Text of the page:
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Human-robot interaction

Current theses

A robot at the Museum: Cognitive Learning and aesthetic conduct
This thesis aims at questioning the nature of aesthetic lines can be observed in museums and explore the cognitive functions underlying them. We assume that the aesthetic experience in general - and visits to museums in particular - offer an ideal learning environment, encouraging visitors to develop cognitive capabilities to change perspective to perceive better and enjoy its environment. Aesthetics as a technical intensive learning of perceptions differentiation and bring a cognitive advantage, which seeks to hihlight the adaptive design (and potentially evolutionary) via robotic experiments. A humanoid robot was likely to develop a form of 'artificial aesthetics' through an apprenticeship of 'taste of others'. The aim of the thesis is to show now - on robot - the acquisition of such skills can develop specific attentional abilities applicable, also outside the museum. This work will require the establishment of a developmental model of joint attention, based on a sensorimotor neural architecture as simple as possible. The model should include multimodal generalization capabilities and / or intermodal (vision, sound, movement, etc.). The robotic experiences in and outside the museum will test the long course of different independent learning styles. This thesis will be conducted as part of the team neurocybernetic ETIS laboratory, in collaboration with anthropologists to deepen the notion of aesthetics and to study in detail the reactions to our robot.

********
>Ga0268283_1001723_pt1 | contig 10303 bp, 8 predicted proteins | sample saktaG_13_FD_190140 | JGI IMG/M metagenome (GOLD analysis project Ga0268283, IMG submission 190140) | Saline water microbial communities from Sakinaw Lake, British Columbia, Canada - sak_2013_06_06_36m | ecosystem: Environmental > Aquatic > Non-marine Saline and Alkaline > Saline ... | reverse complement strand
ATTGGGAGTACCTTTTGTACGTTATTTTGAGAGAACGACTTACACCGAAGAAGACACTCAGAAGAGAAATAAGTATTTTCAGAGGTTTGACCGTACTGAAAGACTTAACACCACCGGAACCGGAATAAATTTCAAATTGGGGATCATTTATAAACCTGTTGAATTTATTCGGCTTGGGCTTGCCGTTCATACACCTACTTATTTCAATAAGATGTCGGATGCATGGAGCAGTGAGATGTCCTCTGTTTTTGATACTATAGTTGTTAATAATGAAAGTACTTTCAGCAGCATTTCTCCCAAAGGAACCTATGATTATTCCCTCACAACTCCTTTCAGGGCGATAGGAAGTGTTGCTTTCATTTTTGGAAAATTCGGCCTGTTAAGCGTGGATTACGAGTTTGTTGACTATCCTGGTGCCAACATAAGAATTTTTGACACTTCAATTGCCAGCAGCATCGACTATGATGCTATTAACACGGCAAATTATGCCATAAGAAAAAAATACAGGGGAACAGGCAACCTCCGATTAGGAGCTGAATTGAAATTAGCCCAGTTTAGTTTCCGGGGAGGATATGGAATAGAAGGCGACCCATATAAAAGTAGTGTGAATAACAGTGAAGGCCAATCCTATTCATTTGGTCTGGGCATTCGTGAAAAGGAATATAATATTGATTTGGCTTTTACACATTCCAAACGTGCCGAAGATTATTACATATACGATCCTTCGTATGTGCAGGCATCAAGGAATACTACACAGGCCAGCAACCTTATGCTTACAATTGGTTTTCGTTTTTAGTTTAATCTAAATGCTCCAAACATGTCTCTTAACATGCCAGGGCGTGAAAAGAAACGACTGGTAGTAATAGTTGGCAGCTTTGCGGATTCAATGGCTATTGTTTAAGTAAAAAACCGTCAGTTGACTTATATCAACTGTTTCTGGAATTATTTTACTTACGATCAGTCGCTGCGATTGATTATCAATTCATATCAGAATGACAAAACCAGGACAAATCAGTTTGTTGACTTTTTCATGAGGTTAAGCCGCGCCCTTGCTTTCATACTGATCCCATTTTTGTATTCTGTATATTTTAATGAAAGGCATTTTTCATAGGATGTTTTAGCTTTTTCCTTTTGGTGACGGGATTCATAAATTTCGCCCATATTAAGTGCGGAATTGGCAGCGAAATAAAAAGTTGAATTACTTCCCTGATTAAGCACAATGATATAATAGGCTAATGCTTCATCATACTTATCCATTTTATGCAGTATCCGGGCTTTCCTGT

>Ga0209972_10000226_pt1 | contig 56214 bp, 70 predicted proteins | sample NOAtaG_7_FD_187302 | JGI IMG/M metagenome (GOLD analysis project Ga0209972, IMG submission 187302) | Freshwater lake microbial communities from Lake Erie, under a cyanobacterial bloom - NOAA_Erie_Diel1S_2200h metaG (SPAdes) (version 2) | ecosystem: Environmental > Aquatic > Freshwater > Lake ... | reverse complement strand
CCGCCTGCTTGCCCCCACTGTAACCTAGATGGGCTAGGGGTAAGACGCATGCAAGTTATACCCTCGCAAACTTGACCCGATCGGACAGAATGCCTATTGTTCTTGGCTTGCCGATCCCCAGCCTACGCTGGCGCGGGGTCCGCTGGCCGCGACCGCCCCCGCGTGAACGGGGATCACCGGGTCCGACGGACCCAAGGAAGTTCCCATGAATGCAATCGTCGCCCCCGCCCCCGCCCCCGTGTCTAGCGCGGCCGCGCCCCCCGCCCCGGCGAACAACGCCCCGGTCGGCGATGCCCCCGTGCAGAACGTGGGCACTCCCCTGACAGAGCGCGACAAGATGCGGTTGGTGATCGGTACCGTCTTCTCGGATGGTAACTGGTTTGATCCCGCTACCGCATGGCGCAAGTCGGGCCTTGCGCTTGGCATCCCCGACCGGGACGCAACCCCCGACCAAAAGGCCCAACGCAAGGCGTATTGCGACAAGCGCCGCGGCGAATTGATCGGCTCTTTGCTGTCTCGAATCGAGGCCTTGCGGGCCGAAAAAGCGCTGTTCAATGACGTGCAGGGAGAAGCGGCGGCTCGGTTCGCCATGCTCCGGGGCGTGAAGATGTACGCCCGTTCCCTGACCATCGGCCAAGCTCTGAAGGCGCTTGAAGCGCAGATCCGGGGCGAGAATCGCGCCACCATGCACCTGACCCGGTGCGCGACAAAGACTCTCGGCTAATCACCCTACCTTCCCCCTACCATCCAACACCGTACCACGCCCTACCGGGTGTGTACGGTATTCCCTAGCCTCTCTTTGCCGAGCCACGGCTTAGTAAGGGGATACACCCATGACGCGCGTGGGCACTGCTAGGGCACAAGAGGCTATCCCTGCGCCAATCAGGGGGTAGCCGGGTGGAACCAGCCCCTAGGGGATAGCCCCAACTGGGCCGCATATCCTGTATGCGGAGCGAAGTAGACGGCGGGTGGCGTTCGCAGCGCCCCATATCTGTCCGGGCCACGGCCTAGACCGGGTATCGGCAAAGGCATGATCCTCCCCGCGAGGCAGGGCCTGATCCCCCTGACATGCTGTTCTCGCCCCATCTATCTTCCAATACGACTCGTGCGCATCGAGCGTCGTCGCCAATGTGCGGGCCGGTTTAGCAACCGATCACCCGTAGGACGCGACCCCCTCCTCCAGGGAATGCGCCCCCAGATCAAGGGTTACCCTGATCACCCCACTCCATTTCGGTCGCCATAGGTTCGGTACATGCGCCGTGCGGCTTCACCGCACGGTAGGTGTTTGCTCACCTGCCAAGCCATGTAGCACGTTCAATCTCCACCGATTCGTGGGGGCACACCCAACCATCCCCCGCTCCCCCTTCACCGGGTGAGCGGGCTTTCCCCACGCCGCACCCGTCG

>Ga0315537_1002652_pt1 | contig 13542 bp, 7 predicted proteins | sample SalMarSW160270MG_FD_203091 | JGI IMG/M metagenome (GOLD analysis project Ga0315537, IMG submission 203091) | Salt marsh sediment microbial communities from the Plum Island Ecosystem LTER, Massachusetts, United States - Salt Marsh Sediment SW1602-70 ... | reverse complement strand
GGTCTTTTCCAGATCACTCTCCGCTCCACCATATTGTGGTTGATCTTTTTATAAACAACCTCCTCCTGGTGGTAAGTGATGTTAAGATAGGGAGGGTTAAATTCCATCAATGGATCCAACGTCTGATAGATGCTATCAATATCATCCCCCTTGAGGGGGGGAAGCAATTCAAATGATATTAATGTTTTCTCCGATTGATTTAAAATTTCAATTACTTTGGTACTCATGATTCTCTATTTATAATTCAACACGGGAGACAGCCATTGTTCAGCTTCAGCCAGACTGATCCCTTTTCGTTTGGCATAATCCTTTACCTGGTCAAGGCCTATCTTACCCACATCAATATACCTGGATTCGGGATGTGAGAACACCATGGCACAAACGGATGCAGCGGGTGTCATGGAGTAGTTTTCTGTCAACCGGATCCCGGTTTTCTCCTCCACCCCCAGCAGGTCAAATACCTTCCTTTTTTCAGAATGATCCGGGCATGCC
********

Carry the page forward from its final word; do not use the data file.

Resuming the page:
Using Sensory-Motor theory to recognize one 's Intention.
Eva Ansermin ( Dr. Ghilès Mostafaoui, Prof. Philippe Gaussier )
This PHD aims at modeling our sensibily and recognition to biological mouvement mainly by exploiting a sensory-motor loop in order to make a robot recognise its own motion.

Succeeded theses

The compagnon robot : from interactive learning to a model of intuitive human-robot interaction.